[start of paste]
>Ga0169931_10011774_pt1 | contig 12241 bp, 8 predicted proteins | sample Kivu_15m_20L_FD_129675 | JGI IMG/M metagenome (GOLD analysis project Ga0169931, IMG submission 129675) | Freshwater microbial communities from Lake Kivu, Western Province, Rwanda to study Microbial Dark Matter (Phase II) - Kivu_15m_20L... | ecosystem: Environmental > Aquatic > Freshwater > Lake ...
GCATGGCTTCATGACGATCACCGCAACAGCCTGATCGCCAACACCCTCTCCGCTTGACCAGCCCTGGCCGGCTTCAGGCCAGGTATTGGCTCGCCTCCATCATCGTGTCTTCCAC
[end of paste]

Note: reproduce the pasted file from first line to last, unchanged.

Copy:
>Ga0169931_10011774_pt1 | contig 12241 bp, 8 predicted proteins | sample Kivu_15m_20L_FD_129675 | JGI IMG/M metagenome (GOLD analysis project Ga0169931, IMG submission 129675) | Freshwater microbial communities from Lake Kivu, Western Province, Rwanda to study Microbial Dark Matter (Phase II) - Kivu_15m_20L... | ecosystem: Environmental > Aquatic > Freshwater > Lake ...
GCATGGCTTCATGACGATCACCGCAACAGCCTGATCGCCAACACCCTCTCCGCTTGACCAGCCCTGGCCGGCTTCAGGCCAGGTATTGGCTCGCCTCCATCATCGTGTCTTCCAC